/* default size */
#container {
    width: 1024px;
}
/* class applied to <html> tag */
.lt-480 #container {
    width: auto;
}

I’m not sure which approach we’ll go with or if we really need to make the change, but for now we have a pretty solid basis to work from as new devices come on the market. The final consideration I’d like to make is using a Facebook/BarackObama.com like side menu for mobile instead of a drop list.

If you have any other tips you’ve learned while creating Retina or Responsive sites, please share them!

And go check out http://www.dts.edu/ !

HTML5 Audio Karaoke – a JavaScript audio text aligner

June 1, 2012 | Bible Tools, HTML/CSS, JavaScript | 9 Comments

What it Does

Based on some amazing work by my friend Weston Ruter, I’ve put together a little library that mashes together

  1. some text (usually some HTML)
  2. an audio source reading that text (usually an mp3)
  3. a timing file (in this case, generated by CMU Sphinx)

The result is that when you press “play” the words are highlighted as they are read, and you can click on words to navigate through the audio. The magic comes from data produced by the CMU Sphinx library (based on Weston’s work) which creates the word timing information.

I put together two demo versions, one of Martin Luther King, Jr.’s I Have A Dream speech and another one of the English Bible using the English Standard Version which has as great API. Unfortunately, the MLK speech didn’t align very well so the demo isn’t very good other than as an example of how dependent the process is on a good alignment.

(note: right now it’s Chrome/Safari/IE9 only since it requires MP3 playback)

How it Works

Although I wanted to use a “standard” format like WebVTT, I also wanted the filesize to be compact since my intended project involved large datasets of 48 hours or more of audio (i.e. the Bible). So here’s the basic JSON format:

{"words":[
 ["in",0.03,0.18],
 ["the",0.18,0.28],
 ["beginning",0.28,0.88],
 ["god",0.88,1.35],
 ["created",1.35,1.93]
]}

Basically, it’s just an array of words with a start and end time. The array of arrays format is quite a bit smaller than using JSON and doesn’t require any processing like WebVTT (although that might change later). It would take quite a bit of time to produce something like this by hand, but Weston used the CMU Sphinx library to generate this data, and it’s probably been about 90% accurate for the entire ESV Bible.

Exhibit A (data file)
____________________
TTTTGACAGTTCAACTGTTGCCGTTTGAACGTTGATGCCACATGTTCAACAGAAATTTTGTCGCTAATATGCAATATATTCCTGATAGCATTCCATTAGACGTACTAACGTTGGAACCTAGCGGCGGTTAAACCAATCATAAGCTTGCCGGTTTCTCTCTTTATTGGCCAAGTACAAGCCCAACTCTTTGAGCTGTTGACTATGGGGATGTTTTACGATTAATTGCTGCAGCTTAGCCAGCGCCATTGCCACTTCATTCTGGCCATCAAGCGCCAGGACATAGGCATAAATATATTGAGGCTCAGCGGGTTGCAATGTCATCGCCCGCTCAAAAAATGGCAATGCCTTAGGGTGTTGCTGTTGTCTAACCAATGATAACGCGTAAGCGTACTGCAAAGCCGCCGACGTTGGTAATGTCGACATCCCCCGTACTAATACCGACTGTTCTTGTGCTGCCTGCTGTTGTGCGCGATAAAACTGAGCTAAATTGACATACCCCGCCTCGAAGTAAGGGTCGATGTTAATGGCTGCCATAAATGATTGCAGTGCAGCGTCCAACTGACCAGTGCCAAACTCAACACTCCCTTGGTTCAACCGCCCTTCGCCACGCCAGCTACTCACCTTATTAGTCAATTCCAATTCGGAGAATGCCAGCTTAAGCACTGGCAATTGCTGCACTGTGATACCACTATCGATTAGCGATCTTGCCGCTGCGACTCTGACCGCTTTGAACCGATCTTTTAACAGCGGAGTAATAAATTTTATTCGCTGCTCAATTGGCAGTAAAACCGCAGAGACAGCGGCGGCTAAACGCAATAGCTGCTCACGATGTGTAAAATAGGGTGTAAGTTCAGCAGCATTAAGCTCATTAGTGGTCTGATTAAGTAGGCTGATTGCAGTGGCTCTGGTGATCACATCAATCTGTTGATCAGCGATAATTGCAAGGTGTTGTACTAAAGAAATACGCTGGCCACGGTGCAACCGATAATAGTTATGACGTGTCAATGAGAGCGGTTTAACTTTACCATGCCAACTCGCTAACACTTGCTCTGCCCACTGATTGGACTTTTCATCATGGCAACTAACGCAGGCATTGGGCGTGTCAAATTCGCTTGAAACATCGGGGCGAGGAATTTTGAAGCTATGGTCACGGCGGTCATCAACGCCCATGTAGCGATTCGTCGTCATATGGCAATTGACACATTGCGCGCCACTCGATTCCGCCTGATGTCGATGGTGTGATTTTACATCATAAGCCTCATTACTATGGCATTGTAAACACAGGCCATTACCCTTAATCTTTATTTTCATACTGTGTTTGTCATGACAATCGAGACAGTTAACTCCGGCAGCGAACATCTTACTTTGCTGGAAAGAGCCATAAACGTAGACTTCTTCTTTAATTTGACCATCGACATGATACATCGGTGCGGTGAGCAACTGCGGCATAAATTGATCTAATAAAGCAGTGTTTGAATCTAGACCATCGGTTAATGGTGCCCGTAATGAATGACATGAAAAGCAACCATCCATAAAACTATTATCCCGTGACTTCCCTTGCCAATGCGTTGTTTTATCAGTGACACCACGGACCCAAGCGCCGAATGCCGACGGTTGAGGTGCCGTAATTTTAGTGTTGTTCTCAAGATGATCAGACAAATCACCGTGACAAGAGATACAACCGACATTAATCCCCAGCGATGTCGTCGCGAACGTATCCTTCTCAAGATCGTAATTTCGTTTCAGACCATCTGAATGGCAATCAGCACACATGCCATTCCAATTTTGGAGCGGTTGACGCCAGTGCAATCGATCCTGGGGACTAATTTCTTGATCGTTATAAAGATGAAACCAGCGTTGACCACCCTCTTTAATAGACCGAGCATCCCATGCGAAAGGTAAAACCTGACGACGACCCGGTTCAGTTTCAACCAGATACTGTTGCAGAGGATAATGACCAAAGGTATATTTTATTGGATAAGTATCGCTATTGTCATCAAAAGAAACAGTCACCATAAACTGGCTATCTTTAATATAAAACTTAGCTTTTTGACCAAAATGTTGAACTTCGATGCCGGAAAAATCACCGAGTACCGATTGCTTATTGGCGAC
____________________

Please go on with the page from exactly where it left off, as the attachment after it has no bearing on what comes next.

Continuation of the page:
Once all the data is loaded, the AudioAligner class searches through a DOM node for the words in the array, skipping over classes or tags you define, and then links those words to the audio player.

Demo

Again, the demo I put together utilizes the API provided by the creators of the English Standard Version (ESV) of the Bible. The API allows developers to request the text and the MP3 and then this is mashed up with the timing files generated with SMU Sphinx.

HTML5 Karoke Demo

If anyone’s interested in the library, please let me know in the comments and I’ll post it to Github.

Hi, I'm John Dyer. In my day job, I build websites and create online seminary software for a seminary in Dallas. I also like to release open source tools including a pretty popular HTML5 video player and build tools that help people find best bible commentaries and do bible study. And just for fun, I also wrote a book on the theology of technology and media.

Fork me on GitHub